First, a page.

Q. I do a lot of renovation work in old homes, and the work includes a lot of demolition. I am very concerned about health hazards from lead-based paint and asbestos. I make it a practice of wearing the best respirator I can find. Unfortunately, every type of eye goggles I have tried fogs up when used with a respirator, to the point where I can’t see what I’m doing. Once the goggles fog up, I end up taking them off. My question is, can you get lead or asbestos poisoning through your eyes?

A.Karen Garbarino, Children’s Environmental Health Chief at the Vermont Dept. of Health, responds: Inorganic lead, the kind found in old paint, is not absorbed through the skin or mucous membranes. Asbestos exposure occurs through inhalation. While wearing proper eye protection is a good idea to prevent injury to the eyes, it will not have any effect on reducing potential lead or asbestos exposure.

When performing renovation work in older homes, the risk of exposure to lead is high. Many homes built before 1978, and almost all homes built before 1940, contain lead paint. When this paint is disturbed during renovation projects, lead dust can be created and inhaled by workers. This lead-contaminated dust can also be ingested later by young children if the work area is not thoroughly cleaned after the work is complete. It is critical that safe work practices and proper equipment be used while working, and that a thorough cleanup be performed afterward to reduce the likelihood of lead exposure.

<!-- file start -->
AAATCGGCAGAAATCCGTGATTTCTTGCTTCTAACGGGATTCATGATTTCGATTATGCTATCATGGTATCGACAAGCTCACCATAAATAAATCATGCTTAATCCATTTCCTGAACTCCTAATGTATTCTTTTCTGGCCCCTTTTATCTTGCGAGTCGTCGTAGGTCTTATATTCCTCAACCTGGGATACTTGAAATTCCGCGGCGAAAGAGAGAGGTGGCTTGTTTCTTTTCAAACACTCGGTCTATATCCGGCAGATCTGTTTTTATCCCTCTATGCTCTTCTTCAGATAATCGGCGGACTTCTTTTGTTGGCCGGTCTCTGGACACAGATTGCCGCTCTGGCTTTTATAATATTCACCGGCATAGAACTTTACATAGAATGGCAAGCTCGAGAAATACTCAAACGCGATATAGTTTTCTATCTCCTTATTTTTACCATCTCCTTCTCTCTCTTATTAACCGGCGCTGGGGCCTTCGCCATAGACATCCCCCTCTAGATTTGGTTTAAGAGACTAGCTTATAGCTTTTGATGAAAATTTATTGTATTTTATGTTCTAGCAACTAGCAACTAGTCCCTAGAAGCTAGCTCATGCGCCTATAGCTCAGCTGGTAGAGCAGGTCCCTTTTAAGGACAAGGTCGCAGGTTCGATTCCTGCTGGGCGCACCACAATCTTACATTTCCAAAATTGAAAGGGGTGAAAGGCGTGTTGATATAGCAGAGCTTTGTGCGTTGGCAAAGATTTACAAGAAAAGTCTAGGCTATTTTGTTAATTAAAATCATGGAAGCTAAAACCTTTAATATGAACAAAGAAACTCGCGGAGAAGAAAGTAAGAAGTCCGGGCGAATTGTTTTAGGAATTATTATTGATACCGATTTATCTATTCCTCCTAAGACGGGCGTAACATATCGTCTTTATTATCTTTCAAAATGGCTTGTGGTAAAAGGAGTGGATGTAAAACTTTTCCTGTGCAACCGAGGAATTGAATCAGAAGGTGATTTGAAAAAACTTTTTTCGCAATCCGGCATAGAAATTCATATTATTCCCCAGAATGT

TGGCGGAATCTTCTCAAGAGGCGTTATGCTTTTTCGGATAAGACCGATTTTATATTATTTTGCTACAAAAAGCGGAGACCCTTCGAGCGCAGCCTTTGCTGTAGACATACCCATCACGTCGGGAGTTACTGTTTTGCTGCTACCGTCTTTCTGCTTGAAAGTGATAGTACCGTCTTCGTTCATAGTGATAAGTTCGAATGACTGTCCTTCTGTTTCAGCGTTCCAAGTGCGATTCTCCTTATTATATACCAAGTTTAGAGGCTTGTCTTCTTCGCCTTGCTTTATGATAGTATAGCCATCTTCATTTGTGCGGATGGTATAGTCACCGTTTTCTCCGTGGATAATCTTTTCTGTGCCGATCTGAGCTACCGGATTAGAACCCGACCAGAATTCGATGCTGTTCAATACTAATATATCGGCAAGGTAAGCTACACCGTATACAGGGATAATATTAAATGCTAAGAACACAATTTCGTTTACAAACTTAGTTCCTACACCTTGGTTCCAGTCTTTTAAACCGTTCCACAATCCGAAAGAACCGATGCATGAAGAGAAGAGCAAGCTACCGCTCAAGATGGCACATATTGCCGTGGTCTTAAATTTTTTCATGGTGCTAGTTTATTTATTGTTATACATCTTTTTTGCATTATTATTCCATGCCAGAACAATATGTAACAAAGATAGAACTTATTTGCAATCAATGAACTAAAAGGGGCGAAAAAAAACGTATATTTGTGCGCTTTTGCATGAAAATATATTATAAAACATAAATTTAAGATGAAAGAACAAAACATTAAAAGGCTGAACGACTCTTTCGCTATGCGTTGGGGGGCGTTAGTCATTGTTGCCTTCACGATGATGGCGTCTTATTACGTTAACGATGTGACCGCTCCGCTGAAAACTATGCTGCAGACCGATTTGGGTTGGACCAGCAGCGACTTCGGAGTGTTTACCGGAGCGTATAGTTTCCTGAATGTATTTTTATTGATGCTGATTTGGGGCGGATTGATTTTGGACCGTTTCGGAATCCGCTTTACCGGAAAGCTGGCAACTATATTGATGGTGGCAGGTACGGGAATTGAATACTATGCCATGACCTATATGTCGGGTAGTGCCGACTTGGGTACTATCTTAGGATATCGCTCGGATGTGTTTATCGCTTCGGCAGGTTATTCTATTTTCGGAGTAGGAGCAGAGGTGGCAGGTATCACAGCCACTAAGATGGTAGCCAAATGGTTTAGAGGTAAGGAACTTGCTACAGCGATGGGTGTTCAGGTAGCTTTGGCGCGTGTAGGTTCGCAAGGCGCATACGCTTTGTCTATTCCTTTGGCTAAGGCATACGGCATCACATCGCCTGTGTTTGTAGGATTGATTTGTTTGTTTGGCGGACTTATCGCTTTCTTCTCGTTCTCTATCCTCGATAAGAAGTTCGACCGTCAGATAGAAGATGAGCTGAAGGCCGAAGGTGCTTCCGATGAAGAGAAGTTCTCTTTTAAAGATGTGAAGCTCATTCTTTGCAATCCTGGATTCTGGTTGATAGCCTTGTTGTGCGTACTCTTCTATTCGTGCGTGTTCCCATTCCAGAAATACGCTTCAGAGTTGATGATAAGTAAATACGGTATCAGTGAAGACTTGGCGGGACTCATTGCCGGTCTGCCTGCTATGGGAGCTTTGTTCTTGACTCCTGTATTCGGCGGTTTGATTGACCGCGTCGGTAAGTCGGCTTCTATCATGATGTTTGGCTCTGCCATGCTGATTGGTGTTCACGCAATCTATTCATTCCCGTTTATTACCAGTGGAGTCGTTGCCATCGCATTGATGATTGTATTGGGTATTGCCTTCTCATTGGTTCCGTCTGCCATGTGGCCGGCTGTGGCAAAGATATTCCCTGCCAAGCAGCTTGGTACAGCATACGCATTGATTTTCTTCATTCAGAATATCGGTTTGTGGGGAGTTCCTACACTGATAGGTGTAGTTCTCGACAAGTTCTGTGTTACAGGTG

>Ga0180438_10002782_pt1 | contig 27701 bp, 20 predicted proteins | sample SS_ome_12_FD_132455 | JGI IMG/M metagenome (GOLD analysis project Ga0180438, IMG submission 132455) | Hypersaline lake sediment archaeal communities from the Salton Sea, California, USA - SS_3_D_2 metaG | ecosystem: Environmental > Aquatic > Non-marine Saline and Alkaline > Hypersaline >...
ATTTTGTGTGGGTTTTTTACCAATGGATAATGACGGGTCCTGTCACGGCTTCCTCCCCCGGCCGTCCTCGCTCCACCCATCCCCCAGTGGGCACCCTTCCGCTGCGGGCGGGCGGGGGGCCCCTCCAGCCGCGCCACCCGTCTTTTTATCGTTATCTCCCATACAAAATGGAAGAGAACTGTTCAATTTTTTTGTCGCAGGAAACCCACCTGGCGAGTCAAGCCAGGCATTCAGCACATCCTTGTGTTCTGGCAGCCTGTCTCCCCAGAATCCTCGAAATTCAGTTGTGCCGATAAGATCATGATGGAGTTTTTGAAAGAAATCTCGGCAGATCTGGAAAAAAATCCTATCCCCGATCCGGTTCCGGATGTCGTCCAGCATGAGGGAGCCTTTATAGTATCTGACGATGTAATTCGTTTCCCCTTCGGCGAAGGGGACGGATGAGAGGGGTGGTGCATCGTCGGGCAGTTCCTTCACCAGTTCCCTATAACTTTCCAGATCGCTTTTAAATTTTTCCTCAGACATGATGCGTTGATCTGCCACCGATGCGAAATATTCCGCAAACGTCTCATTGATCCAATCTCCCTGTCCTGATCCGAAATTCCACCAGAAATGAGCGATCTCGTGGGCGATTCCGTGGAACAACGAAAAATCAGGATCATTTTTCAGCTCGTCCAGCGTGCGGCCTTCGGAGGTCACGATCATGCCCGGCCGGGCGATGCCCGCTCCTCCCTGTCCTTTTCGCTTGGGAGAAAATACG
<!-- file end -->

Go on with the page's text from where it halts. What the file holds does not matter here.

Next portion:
If the work is performed by a company with employees (rather than by a sole proprietor), the OSHA Lead in Construction standard applies. Contact your local OSHA office for more information on this standard.

When handling materials with friable asbestos, proper respiratory protection is essential. Asbestos fibers that are inhaled into the lungs can increase the risk of certain types of lung cancer.